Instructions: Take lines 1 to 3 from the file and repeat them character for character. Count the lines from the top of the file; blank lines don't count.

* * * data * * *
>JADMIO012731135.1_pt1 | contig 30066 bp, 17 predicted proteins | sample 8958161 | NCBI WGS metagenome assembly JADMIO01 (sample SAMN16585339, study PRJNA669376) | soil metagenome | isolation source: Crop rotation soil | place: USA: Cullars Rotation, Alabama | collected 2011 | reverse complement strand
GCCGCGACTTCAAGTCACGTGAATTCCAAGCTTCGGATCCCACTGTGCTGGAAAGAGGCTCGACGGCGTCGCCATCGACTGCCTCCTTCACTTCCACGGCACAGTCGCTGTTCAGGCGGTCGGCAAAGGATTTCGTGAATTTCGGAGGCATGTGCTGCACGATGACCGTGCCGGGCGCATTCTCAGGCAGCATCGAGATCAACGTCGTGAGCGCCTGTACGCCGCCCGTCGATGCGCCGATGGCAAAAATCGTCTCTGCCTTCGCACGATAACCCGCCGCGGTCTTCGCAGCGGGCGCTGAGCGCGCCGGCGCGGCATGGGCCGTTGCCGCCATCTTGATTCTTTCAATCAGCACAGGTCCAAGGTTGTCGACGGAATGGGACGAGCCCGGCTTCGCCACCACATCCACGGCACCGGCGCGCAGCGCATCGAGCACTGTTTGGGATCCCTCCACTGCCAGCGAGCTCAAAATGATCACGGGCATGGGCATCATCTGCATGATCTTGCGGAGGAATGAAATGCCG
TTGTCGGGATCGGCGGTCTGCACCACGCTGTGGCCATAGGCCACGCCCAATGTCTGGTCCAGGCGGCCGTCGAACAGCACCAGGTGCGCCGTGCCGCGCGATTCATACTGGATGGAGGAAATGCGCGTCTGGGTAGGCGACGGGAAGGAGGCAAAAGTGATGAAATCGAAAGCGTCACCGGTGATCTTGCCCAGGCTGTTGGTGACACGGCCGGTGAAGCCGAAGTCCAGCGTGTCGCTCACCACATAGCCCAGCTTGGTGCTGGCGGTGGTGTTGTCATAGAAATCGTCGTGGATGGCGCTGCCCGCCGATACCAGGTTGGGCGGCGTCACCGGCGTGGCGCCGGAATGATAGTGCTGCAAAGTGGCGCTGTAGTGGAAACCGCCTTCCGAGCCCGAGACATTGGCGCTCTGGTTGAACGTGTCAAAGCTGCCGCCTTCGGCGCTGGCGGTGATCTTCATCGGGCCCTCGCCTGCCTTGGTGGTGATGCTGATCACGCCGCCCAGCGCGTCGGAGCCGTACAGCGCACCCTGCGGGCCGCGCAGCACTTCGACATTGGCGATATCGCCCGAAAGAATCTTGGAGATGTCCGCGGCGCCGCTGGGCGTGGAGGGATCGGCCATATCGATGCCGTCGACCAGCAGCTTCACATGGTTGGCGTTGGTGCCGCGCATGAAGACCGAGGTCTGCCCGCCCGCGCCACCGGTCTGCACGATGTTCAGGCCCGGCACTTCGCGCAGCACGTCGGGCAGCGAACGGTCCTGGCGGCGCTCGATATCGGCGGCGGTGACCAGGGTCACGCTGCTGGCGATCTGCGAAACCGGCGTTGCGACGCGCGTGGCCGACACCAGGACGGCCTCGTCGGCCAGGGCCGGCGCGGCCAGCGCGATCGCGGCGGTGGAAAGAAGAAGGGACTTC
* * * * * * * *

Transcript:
>JADMIO012731135.1_pt1 | contig 30066 bp, 17 predicted proteins | sample 8958161 | NCBI WGS metagenome assembly JADMIO01 (sample SAMN16585339, study PRJNA669376) | soil metagenome | isolation source: Crop rotation soil | place: USA: Cullars Rotation, Alabama | collected 2011 | reverse complement strand
GCCGCGACTTCAAGTCACGTGAATTCCAAGCTTCGGATCCCACTGTGCTGGAAAGAGGCTCGACGGCGTCGCCATCGACTGCCTCCTTCACTTCCACGGCACAGTCGCTGTTCAGGCGGTCGGCAAAGGATTTCGTGAATTTCGGAGGCATGTGCTGCACGATGACCGTGCCGGGCGCATTCTCAGGCAGCATCGAGATCAACGTCGTGAGCGCCTGTACGCCGCCCGTCGATGCGCCGATGGCAAAAATCGTCTCTGCCTTCGCACGATAACCCGCCGCGGTCTTCGCAGCGGGCGCTGAGCGCGCCGGCGCGGCATGGGCCGTTGCCGCCATCTTGATTCTTTCAATCAGCACAGGTCCAAGGTTGTCGACGGAATGGGACGAGCCCGGCTTCGCCACCACATCCACGGCACCGGCGCGCAGCGCATCGAGCACTGTTTGGGATCCCTCCACTGCCAGCGAGCTCAAAATGATCACGGGCATGGGCATCATCTGCATGATCTTGCGGAGGAATGAAATGCCG
TTGTCGGGATCGGCGGTCTGCACCACGCTGTGGCCATAGGCCACGCCCAATGTCTGGTCCAGGCGGCCGTCGAACAGCACCAGGTGCGCCGTGCCGCGCGATTCATACTGGATGGAGGAAATGCGCGTCTGGGTAGGCGACGGGAAGGAGGCAAAAGTGATGAAATCGAAAGCGTCACCGGTGATCTTGCCCAGGCTGTTGGTGACACGGCCGGTGAAGCCGAAGTCCAGCGTGTCGCTCACCACATAGCCCAGCTTGGTGCTGGCGGTGGTGTTGTCATAGAAATCGTCGTGGATGGCGCTGCCCGCCGATACCAGGTTGGGCGGCGTCACCGGCGTGGCGCCGGAATGATAGTGCTGCAAAGTGGCGCTGTAGTGGAAACCGCCTTCCGAGCCCGAGACATTGGCGCTCTGGTTGAACGTGTCAAAGCTGCCGCCTTCGGCGCTGGCGGTGATCTTCATCGGGCCCTCGCCTGCCTTGGTGGTGATGCTGATCACGCCGCCCAGCGCGTCGGAGCCGTACAGCGCACCCTGCGGGCCGCGCAGCACTTCGACATTGGCGATATCGCCCGAAAGAATCTTGGAGATGTCCGCGGCGCCGCTGGGCGTGGAGGGATCGGCCATATCGATGCCGTCGACCAGCAGCTTCACATGGTTGGCGTTGGTGCCGCGCATGAAGACCGAGGTCTGCCCGCCCGCGCCACCGGTCTGCACGATGTTCAGGCCCGGCACTTCGCGCAGCACGTCGGGCAGCGAACGGTCCTGGCGGCGCTCGATATCGGCGGCGGTGACCAGGGTCACGCTGCTGGCGATCTGCGAAACCGGCGTTGCGACGCGCGTGGCCGACACCAGGACGGCCTCGTCGGCCAGGGCCGGCGCGGCCAGCGCGATCGCGGCGGTGGAAAGAAGAAGGGACTTC